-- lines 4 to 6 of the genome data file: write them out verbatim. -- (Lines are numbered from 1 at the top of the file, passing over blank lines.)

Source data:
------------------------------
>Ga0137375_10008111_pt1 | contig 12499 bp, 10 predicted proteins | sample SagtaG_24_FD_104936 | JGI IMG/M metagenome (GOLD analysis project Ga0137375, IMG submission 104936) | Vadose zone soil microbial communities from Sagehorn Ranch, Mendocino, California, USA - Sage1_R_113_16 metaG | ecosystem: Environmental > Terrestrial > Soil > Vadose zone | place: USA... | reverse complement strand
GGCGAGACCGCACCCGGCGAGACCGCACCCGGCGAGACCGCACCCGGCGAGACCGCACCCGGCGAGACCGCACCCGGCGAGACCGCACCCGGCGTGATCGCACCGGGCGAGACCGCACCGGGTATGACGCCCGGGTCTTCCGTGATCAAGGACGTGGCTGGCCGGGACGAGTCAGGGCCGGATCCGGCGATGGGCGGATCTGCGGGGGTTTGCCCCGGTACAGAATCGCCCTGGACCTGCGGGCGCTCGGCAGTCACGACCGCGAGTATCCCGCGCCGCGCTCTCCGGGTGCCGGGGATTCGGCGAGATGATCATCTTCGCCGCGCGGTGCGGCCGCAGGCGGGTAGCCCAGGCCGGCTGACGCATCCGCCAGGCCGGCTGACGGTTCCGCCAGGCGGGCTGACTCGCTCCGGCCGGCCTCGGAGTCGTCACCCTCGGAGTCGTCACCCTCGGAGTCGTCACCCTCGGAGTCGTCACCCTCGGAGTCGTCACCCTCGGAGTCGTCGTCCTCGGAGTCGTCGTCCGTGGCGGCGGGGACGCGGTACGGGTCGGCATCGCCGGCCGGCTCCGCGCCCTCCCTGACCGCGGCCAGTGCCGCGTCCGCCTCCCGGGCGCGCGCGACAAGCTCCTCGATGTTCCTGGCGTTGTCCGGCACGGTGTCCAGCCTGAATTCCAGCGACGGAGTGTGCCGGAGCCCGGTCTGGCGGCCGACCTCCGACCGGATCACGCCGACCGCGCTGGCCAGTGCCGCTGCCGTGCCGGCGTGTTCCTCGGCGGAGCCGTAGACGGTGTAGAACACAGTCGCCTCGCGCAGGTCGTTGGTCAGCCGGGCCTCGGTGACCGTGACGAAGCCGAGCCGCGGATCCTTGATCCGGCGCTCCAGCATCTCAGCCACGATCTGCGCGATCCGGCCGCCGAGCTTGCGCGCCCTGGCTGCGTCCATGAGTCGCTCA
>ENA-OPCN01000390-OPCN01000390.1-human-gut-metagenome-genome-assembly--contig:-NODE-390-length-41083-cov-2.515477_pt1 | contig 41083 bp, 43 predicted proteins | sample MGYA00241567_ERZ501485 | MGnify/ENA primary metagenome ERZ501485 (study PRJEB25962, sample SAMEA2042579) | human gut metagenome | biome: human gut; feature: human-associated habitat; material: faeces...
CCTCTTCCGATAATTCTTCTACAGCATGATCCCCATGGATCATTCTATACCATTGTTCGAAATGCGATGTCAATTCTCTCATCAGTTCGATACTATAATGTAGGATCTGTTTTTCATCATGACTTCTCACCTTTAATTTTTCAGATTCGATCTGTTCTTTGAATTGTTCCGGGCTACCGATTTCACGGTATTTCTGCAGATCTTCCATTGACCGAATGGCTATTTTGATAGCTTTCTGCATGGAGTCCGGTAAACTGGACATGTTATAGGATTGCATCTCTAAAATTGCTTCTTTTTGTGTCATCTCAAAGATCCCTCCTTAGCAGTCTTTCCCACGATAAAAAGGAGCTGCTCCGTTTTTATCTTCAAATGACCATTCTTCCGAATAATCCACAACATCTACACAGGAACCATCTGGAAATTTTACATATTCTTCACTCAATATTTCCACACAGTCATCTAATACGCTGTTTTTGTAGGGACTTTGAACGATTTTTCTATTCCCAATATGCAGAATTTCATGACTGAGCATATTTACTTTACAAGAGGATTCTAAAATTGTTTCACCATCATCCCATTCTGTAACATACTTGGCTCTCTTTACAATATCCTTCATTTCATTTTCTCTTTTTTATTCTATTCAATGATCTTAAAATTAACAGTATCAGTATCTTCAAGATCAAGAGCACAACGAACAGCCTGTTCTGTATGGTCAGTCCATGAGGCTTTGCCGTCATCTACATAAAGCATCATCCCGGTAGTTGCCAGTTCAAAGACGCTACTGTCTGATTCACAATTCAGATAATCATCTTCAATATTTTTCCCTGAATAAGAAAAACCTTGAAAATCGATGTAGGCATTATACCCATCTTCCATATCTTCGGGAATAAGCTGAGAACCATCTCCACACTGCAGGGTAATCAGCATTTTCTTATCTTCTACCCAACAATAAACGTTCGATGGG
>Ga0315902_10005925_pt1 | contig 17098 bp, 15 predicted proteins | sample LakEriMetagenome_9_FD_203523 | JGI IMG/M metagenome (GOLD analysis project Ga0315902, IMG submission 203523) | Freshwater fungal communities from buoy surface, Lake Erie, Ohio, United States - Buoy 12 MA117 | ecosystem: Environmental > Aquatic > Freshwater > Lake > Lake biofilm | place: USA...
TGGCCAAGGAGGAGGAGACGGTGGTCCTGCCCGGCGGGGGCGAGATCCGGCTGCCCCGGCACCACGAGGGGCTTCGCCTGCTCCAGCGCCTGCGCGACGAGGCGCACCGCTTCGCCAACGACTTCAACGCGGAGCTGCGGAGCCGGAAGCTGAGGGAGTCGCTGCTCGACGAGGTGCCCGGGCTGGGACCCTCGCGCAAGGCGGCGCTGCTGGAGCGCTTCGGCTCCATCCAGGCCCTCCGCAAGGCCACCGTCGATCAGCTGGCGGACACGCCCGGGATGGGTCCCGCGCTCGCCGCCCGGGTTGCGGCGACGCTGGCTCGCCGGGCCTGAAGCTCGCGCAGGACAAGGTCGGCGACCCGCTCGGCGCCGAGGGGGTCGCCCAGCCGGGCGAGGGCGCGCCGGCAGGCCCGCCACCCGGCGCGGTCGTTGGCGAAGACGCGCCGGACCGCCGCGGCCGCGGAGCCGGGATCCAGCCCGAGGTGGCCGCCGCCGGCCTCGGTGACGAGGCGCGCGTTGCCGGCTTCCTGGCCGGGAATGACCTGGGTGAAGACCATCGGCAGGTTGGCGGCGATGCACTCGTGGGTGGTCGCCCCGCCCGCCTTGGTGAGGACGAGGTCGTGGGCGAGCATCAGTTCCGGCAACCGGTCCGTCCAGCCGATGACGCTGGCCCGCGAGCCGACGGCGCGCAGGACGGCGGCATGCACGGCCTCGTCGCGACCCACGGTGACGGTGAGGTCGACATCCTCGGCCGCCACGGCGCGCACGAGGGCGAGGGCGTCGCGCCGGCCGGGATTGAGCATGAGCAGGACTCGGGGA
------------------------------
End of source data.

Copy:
CCTCTTCCGATAATTCTTCTACAGCATGATCCCCATGGATCATTCTATACCATTGTTCGAAATGCGATGTCAATTCTCTCATCAGTTCGATACTATAATGTAGGATCTGTTTTTCATCATGACTTCTCACCTTTAATTTTTCAGATTCGATCTGTTCTTTGAATTGTTCCGGGCTACCGATTTCACGGTATTTCTGCAGATCTTCCATTGACCGAATGGCTATTTTGATAGCTTTCTGCATGGAGTCCGGTAAACTGGACATGTTATAGGATTGCATCTCTAAAATTGCTTCTTTTTGTGTCATCTCAAAGATCCCTCCTTAGCAGTCTTTCCCACGATAAAAAGGAGCTGCTCCGTTTTTATCTTCAAATGACCATTCTTCCGAATAATCCACAACATCTACACAGGAACCATCTGGAAATTTTACATATTCTTCACTCAATATTTCCACACAGTCATCTAATACGCTGTTTTTGTAGGGACTTTGAACGATTTTTCTATTCCCAATATGCAGAATTTCATGACTGAGCATATTTACTTTACAAGAGGATTCTAAAATTGTTTCACCATCATCCCATTCTGTAACATACTTGGCTCTCTTTACAATATCCTTCATTTCATTTTCTCTTTTTTATTCTATTCAATGATCTTAAAATTAACAGTATCAGTATCTTCAAGATCAAGAGCACAACGAACAGCCTGTTCTGTATGGTCAGTCCATGAGGCTTTGCCGTCATCTACATAAAGCATCATCCCGGTAGTTGCCAGTTCAAAGACGCTACTGTCTGATTCACAATTCAGATAATCATCTTCAATATTTTTCCCTGAATAAGAAAAACCTTGAAAATCGATGTAGGCATTATACCCATCTTCCATATCTTCGGGAATAAGCTGAGAACCATCTCCACACTGCAGGGTAATCAGCATTTTCTTATCTTCTACCCAACAATAAACGTTCGATGGG
>Ga0315902_10005925_pt1 | contig 17098 bp, 15 predicted proteins | sample LakEriMetagenome_9_FD_203523 | JGI IMG/M metagenome (GOLD analysis project Ga0315902, IMG submission 203523) | Freshwater fungal communities from buoy surface, Lake Erie, Ohio, United States - Buoy 12 MA117 | ecosystem: Environmental > Aquatic > Freshwater > Lake > Lake biofilm | place: USA...
TGGCCAAGGAGGAGGAGACGGTGGTCCTGCCCGGCGGGGGCGAGATCCGGCTGCCCCGGCACCACGAGGGGCTTCGCCTGCTCCAGCGCCTGCGCGACGAGGCGCACCGCTTCGCCAACGACTTCAACGCGGAGCTGCGGAGCCGGAAGCTGAGGGAGTCGCTGCTCGACGAGGTGCCCGGGCTGGGACCCTCGCGCAAGGCGGCGCTGCTGGAGCGCTTCGGCTCCATCCAGGCCCTCCGCAAGGCCACCGTCGATCAGCTGGCGGACACGCCCGGGATGGGTCCCGCGCTCGCCGCCCGGGTTGCGGCGACGCTGGCTCGCCGGGCCTGAAGCTCGCGCAGGACAAGGTCGGCGACCCGCTCGGCGCCGAGGGGGTCGCCCAGCCGGGCGAGGGCGCGCCGGCAGGCCCGCCACCCGGCGCGGTCGTTGGCGAAGACGCGCCGGACCGCCGCGGCCGCGGAGCCGGGATCCAGCCCGAGGTGGCCGCCGCCGGCCTCGGTGACGAGGCGCGCGTTGCCGGCTTCCTGGCCGGGAATGACCTGGGTGAAGACCATCGGCAGGTTGGCGGCGATGCACTCGTGGGTGGTCGCCCCGCCCGCCTTGGTGAGGACGAGGTCGTGGGCGAGCATCAGTTCCGGCAACCGGTCCGTCCAGCCGATGACGCTGGCCCGCGAGCCGACGGCGCGCAGGACGGCGGCATGCACGGCCTCGTCGCGACCCACGGTGACGGTGAGGTCGACATCCTCGGCCGCCACGGCGCGCACGAGGGCGAGGGCGTCGCGCCGGCCGGGATTGAGCATGAGCAGGACTCGGGGA